3 methods of surface protection for your chimney
Brick is a natural choice of material for a chimney, not least because of its durability. As the Brick Industry Association (BIA) tells us, brick is made when a mixture of shale and clay are fired at around 2,000 degrees in a kiln.
“The reason the brick turns into such a durable material is that the clay/shale unit actually goes through a vitrification process in the kiln, which enables the clay particles to fuse together,” the BIA says.
Yet even with this durability, lacking the proper surface protection, a brick chimney is vulnerable to damage.
Water can wreak havoc on brick chimneys
Through a process known as water ingress, moisture can seep into the porous surface of brick, weakening it from the inside. Chimneys, of course, are particularly vulnerable to this, given that they are located out in the open with no shelter from the elements.
This is especially the case during winter, when colder temperatures tend to lead to freeze-thaw spalling. This is when moisture that has penetrated into the surface of brick freezes, therefore expanding and putting stress on the masonry.
In other words, your beautiful brick chimney is like a lamb for the slaughter. What can be done about it? In fact, there are several actions you can take.
1. Install a chimney cap
“Chimney caps, also called rain covers, are probably the most inexpensive preventive measure that a homeowner can employ to prevent water penetration and damage to the chimney,” says the Chimney Safety Institute of America (CSIA).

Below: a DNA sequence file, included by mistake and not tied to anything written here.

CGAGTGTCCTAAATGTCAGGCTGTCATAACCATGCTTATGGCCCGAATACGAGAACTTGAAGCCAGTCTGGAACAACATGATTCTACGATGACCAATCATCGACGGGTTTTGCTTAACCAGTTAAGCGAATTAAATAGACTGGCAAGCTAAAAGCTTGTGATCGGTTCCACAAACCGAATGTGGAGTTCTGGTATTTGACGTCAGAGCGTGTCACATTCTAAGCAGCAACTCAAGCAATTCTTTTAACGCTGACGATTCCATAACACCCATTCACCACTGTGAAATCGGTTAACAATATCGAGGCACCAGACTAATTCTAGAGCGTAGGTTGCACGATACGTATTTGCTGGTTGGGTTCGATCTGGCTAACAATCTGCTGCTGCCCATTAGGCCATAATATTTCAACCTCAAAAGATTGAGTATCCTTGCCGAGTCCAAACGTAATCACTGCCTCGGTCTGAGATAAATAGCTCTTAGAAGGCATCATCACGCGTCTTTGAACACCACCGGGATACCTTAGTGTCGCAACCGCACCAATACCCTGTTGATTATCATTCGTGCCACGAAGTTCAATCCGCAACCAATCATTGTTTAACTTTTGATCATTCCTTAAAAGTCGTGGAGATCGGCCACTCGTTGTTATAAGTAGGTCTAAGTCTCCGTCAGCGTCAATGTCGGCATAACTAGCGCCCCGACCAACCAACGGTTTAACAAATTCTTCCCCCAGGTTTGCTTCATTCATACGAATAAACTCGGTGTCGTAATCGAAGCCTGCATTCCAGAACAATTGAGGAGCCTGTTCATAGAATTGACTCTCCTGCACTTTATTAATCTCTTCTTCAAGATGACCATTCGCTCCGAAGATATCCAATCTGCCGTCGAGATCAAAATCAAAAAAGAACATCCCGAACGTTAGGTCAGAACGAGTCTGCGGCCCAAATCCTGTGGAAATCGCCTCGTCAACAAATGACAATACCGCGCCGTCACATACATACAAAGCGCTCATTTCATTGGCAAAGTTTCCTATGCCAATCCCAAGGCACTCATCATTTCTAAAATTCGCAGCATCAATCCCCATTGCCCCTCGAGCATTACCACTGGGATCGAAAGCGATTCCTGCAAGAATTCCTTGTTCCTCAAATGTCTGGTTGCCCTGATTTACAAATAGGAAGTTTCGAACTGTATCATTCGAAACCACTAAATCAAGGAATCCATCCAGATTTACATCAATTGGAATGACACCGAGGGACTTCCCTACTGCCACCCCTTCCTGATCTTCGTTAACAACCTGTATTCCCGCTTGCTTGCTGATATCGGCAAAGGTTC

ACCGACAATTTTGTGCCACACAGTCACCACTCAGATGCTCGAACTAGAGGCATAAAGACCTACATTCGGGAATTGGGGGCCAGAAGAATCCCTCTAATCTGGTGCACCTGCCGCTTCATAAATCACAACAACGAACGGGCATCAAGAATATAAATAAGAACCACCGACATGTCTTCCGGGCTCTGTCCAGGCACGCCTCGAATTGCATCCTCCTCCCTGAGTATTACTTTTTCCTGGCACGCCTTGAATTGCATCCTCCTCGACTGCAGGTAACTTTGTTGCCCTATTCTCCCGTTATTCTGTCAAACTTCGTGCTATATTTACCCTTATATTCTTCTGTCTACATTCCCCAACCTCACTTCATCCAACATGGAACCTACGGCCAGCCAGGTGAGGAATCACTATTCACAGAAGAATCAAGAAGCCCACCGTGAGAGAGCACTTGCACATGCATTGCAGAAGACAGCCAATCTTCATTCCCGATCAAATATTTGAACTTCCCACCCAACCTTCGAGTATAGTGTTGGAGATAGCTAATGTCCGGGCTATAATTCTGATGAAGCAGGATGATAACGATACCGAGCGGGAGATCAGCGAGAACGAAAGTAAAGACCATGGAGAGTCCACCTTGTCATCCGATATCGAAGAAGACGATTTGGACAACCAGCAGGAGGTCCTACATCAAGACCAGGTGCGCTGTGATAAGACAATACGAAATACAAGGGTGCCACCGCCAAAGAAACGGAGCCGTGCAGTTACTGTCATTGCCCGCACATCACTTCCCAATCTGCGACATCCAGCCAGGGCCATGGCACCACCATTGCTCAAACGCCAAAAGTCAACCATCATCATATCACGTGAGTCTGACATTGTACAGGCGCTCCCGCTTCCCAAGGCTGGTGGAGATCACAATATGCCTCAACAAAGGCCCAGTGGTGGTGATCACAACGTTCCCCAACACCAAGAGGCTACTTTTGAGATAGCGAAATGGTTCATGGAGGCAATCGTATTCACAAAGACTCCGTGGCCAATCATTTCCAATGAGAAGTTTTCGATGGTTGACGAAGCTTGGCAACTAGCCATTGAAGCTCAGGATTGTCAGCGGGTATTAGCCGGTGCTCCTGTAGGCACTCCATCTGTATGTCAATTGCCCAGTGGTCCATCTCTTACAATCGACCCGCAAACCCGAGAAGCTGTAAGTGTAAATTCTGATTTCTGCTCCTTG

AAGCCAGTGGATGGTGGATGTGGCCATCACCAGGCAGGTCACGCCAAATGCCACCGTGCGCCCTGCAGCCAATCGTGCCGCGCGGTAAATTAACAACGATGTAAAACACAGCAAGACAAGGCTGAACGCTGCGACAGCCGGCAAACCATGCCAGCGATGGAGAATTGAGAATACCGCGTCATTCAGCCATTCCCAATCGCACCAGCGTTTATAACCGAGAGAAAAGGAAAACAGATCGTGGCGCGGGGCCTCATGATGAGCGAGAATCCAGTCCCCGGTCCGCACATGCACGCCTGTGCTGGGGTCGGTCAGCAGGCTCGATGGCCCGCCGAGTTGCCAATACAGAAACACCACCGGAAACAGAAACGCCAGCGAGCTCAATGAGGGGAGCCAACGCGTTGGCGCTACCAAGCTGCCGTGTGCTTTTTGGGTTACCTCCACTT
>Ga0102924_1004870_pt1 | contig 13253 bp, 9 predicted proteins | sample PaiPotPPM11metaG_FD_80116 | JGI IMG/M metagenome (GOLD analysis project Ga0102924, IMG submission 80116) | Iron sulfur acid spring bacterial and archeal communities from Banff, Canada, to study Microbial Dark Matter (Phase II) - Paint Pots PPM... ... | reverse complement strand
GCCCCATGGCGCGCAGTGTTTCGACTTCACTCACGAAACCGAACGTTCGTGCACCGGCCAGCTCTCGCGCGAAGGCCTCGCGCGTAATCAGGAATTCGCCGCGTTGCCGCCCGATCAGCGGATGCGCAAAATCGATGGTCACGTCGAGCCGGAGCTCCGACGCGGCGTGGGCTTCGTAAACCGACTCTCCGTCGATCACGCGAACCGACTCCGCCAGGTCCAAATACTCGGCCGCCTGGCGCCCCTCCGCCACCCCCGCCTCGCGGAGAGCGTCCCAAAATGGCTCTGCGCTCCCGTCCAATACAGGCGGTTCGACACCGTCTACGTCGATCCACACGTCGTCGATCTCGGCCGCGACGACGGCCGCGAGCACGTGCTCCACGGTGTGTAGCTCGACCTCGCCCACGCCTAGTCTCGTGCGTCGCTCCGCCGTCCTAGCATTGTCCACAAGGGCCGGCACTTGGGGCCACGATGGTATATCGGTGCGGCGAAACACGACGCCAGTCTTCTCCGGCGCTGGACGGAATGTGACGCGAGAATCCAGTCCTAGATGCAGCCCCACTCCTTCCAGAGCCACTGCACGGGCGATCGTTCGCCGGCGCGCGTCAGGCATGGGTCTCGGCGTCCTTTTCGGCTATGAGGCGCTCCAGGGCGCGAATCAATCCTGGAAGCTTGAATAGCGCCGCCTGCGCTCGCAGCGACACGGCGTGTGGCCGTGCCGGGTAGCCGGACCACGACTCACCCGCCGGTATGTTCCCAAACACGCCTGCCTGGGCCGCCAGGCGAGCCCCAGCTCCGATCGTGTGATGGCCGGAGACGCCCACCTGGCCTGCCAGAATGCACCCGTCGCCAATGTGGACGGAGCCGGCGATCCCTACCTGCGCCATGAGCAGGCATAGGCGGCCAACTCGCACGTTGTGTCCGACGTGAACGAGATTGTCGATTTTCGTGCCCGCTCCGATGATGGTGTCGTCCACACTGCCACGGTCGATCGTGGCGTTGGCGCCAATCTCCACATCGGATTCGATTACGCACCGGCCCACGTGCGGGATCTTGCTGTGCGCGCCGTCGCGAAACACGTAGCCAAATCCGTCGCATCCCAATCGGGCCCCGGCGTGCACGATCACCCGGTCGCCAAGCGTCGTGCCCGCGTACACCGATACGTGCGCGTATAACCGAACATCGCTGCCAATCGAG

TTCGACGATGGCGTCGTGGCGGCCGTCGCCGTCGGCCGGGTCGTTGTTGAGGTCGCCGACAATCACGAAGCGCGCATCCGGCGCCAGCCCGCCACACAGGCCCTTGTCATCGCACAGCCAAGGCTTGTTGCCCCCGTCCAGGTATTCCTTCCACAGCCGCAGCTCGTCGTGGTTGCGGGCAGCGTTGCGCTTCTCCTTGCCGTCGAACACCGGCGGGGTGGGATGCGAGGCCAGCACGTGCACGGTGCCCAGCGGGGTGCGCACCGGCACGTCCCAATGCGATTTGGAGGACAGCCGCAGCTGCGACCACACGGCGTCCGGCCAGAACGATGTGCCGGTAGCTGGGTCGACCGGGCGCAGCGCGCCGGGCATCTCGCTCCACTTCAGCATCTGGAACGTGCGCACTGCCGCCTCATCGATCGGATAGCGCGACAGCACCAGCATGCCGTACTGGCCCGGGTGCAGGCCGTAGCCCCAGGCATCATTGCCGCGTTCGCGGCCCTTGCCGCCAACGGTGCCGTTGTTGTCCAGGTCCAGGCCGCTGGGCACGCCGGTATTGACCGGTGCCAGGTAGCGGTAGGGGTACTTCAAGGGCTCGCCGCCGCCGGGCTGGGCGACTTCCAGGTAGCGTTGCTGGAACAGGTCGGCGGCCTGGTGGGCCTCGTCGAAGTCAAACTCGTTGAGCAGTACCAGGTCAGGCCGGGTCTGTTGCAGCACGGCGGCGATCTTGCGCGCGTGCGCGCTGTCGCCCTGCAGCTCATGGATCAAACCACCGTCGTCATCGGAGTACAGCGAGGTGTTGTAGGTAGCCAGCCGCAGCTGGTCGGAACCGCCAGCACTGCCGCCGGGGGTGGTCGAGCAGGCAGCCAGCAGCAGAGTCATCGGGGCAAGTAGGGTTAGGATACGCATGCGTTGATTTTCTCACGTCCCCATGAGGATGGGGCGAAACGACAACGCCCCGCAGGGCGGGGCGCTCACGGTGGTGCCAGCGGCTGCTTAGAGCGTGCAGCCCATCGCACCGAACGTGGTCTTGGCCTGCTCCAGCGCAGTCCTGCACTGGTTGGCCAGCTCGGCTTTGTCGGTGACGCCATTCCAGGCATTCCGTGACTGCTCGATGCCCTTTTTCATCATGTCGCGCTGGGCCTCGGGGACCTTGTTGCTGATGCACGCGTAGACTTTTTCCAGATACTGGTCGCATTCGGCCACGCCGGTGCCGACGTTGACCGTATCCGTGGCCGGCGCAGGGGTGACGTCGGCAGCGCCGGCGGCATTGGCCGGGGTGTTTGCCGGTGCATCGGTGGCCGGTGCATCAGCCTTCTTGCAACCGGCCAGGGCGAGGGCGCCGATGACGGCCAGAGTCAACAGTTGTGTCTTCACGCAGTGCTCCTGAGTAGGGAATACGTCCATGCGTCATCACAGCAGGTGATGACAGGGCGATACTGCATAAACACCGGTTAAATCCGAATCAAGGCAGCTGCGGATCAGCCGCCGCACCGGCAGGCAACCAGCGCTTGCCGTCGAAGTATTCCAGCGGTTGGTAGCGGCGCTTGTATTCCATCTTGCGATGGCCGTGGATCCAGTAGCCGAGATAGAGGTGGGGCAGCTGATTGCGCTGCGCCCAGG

Not only can they prevent water from entering the chimney, they also have the added benefit of preventing animals such as birds getting in.
2. Fix structural faults
Over time, whether due to temperature changes, vibrations or movements of the foundations, cracks can appear in the masonry. Not only that, but exposure to weather can deteriorate mortar joints over time, making them more absorbent.
All of this creates ample opportunity for water to seep into the brick, and doing its damage.
3. Use a sealer to repel water
Once you’ve made repairs to your chimney, you need to waterproof it, whether it’s constructed from brick, concrete, flue tile or a combination of materials.
“Most masonry materials are porous and will absorb large amounts of water,” the CSIA says.
“Common brick is like a sponge, absorbing water and wicking moisture to the chimney interior.”
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